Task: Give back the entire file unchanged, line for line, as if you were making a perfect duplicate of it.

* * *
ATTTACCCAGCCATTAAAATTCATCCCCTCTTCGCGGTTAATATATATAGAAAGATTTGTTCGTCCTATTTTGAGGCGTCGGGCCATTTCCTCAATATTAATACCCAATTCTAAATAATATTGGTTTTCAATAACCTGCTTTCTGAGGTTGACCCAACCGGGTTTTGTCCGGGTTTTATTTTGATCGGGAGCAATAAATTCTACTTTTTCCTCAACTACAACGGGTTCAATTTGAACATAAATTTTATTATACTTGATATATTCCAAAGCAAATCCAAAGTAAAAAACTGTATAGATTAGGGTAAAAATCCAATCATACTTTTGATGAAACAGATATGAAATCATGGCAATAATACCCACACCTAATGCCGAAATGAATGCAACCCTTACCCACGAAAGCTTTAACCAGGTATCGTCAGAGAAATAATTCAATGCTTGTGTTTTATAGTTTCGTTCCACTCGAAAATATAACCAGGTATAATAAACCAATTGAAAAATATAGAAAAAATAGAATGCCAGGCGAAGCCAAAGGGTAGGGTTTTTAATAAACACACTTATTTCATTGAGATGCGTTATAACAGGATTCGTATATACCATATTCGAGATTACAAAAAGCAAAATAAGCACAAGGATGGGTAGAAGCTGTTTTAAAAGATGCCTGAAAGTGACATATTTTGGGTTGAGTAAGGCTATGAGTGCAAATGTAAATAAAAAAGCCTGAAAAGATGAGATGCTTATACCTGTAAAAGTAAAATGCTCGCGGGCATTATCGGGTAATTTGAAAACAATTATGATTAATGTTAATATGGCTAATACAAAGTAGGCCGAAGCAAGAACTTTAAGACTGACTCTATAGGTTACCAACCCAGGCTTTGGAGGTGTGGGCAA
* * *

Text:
ATTTACCCAGCCATTAAAATTCATCCCCTCTTCGCGGTTAATATATATAGAAAGATTTGTTCGTCCTATTTTGAGGCGTCGGGCCATTTCCTCAATATTAATACCCAATTCTAAATAATATTGGTTTTCAATAACCTGCTTTCTGAGGTTGACCCAACCGGGTTTTGTCCGGGTTTTATTTTGATCGGGAGCAATAAATTCTACTTTTTCCTCAACTACAACGGGTTCAATTTGAACATAAATTTTATTATACTTGATATATTCCAAAGCAAATCCAAAGTAAAAAACTGTATAGATTAGGGTAAAAATCCAATCATACTTTTGATGAAACAGATATGAAATCATGGCAATAATACCCACACCTAATGCCGAAATGAATGCAACCCTTACCCACGAAAGCTTTAACCAGGTATCGTCAGAGAAATAATTCAATGCTTGTGTTTTATAGTTTCGTTCCACTCGAAAATATAACCAGGTATAATAAACCAATTGAAAAATATAGAAAAAATAGAATGCCAGGCGAAGCCAAAGGGTAGGGTTTTTAATAAACACACTTATTTCATTGAGATGCGTTATAACAGGATTCGTATATACCATATTCGAGATTACAAAAAGCAAAATAAGCACAAGGATGGGTAGAAGCTGTTTTAAAAGATGCCTGAAAGTGACATATTTTGGGTTGAGTAAGGCTATGAGTGCAAATGTAAATAAAAAAGCCTGAAAAGATGAGATGCTTATACCTGTAAAAGTAAAATGCTCGCGGGCATTATCGGGTAATTTGAAAACAATTATGATTAATGTTAATATGGCTAATACAAAGTAGGCCGAAGCAAGAACTTTAAGACTGACTCTATAGGTTACCAACCCAGGCTTTGGAGGTGTGGGCAA